OK, Zenescope, Second Chance

JungleBook3_001aAfter my initial article on Zenescope, I was contacted by their P.R. Director and sent two collections, Jungle Book and Jungle Book:Last of the Species. While an improvement over the other Zenescope books I read, they still suffer from similar problems.

I’m not extremely well-versed in the original Jungle Book, so I looked it up so I could see where writer Mark L. Miller strayed from the source and what he retained. I was impressed to see a very complex relationship between the various animal species. However, the first departure is that Mowgli, in grand Zenescope tradition now a girl, is one of four infant children abducted for nefarious reasons but the survivors of a shipwreck on the jungle island of Kipling, where the various animal species are at war. As a truce, the children are split up to be raised by different species. Miller incorporates the various Jungle Book tales into his story, with a girl raised by mongooses, and two boys raised by tigers and apes, respectively. Naturally, in time this leads to conflict.

The first mini-series has nice little bit of romantic tension implied between Mowgli and the boy raised by tigers. Unfortunately, it seems forgotten by the second mini-series. The boy raised by monkeys is portrayed as either an imbecile or insane. He also gets to wear the most clothes. Both Mowgli and the girl raised by mongooses wear traditional “Jungle Queen” attire, although the other girl wears a hood and cape which makes her look like a jungle super-hero. Their attire leads to lots of crotch shots and gratuitous poses, which is disturbing to me, given that these characters are portrayed as late teens. The various covers for these two mini-series accentuate this aspect of the female characters, in the grand tradition of Zenescope books, but aside from making it seem like the lead character might be the blonde girl raised by mongooses, they bear some relevance to the story within.

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In the first mini-series, the artist makes a concentrated effort to get the animals looking correct, but unfortunately that doesn’t carry over to the humans, or into the second mini-series, where many of the animals resemble tubes of fur, especially the mongooses. Human anatomy is ignored in the second mini-series, to the point of making characters look inconsistent from page to page and panel to panel. The story seems to jump around and has little focus, which could have been handled by devoting an issue or two to each subplot and bringing them together in the end. As it is, when the end does come together, it is jumbled and I, as a reader lost interest.

As with all jungle stories, issues come up that are no fault of the writer, the artist, or the publisher. Where do humans raised by animals learn to shave? Jungle Queens apparently have alopecia from the neck down, as underarm hair is missing and they have a bikini line to kill for. Animals exist side by side and interact in ways that are inconsistent with their real life counterparts, but we forgive all that for the sake of the story, and even with the Zenescope books, I’ll let that go.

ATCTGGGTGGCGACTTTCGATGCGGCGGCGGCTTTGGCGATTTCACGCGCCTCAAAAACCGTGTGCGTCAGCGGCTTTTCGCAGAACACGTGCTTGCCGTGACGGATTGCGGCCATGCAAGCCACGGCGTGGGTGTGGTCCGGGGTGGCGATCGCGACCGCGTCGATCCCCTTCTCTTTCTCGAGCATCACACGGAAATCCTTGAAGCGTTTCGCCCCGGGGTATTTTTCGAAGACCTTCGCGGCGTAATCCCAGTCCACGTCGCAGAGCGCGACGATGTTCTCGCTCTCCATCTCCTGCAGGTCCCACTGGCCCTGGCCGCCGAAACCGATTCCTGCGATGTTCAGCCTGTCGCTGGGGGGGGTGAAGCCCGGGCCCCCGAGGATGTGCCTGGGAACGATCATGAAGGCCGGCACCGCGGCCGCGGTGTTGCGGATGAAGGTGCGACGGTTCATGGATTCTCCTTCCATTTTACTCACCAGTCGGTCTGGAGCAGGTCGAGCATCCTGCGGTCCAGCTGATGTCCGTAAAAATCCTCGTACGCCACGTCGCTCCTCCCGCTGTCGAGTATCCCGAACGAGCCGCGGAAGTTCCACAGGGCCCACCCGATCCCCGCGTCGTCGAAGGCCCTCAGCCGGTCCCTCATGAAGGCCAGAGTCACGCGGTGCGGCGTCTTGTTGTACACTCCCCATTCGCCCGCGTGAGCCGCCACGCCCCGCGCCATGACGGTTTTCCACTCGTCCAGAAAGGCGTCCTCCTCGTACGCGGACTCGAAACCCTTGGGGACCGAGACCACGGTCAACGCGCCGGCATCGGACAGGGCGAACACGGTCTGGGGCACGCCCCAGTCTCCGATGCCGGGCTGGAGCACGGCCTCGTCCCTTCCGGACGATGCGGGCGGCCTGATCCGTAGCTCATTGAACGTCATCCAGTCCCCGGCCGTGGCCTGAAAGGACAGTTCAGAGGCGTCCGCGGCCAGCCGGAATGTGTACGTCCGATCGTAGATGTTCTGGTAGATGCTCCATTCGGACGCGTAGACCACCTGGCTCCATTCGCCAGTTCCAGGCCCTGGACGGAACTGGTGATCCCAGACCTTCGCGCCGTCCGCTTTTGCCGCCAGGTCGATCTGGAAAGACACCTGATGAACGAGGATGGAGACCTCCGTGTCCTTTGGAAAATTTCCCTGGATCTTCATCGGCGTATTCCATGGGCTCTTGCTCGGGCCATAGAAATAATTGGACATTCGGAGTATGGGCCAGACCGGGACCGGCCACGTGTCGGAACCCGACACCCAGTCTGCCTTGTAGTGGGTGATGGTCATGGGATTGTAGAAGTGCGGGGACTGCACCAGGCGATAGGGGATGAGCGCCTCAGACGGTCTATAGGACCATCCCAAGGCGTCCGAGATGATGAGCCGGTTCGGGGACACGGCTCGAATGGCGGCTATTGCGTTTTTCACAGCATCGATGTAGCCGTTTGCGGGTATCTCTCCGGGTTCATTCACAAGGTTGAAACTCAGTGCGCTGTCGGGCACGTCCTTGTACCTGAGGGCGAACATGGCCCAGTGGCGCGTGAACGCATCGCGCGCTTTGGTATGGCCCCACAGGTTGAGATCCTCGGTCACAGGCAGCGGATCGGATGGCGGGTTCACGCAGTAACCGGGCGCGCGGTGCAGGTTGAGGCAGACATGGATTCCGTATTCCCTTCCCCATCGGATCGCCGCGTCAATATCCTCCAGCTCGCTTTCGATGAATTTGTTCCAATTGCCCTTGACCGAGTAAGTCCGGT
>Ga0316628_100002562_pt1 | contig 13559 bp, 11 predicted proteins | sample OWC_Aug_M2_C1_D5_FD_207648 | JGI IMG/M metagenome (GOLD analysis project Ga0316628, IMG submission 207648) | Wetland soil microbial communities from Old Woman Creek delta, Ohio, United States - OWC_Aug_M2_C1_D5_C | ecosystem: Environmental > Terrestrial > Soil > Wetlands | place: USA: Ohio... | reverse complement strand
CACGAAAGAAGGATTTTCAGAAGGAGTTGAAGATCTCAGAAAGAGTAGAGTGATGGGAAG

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Did Zenescope redeem themselves over my previous review? Not by much, for while the art was nowhere near as cheesecake as in other books and Mowgli is a strong female character in the first book, by the second book so much focus is put on the boys, that the girls become secondary and only memorable by how little clothing that they wear and the poses they strike jumping through the jungle. The art in the second mini-series is so bad at times that it hurts for me to look at it. The first one is tolerable, and I’m given pretty animal drawing in between the bad human poses. Overall, the Jungle Book mini-series are not the offensive comics I had covered in my previous article, but they exist as bad comic books, and in an era where new readers are desperately needed, I simply can’t forgive bad comics.

I will rescind my previous remarks that Zenescope needs to stop. Instead, I think that they just need to get better. Give me a really strong female protagonist that doesn’t flash thighs, belly or cleavage and doesn’t strike impossible poses that serve only to simulate pornography. The source material these books are being adapted from have strong characters, and in converting them to women shouldn’t strip them of that, and it certainly shouldn’t strip them of clothing.

So Zenescope, just focus on getting better and we’ll be okay.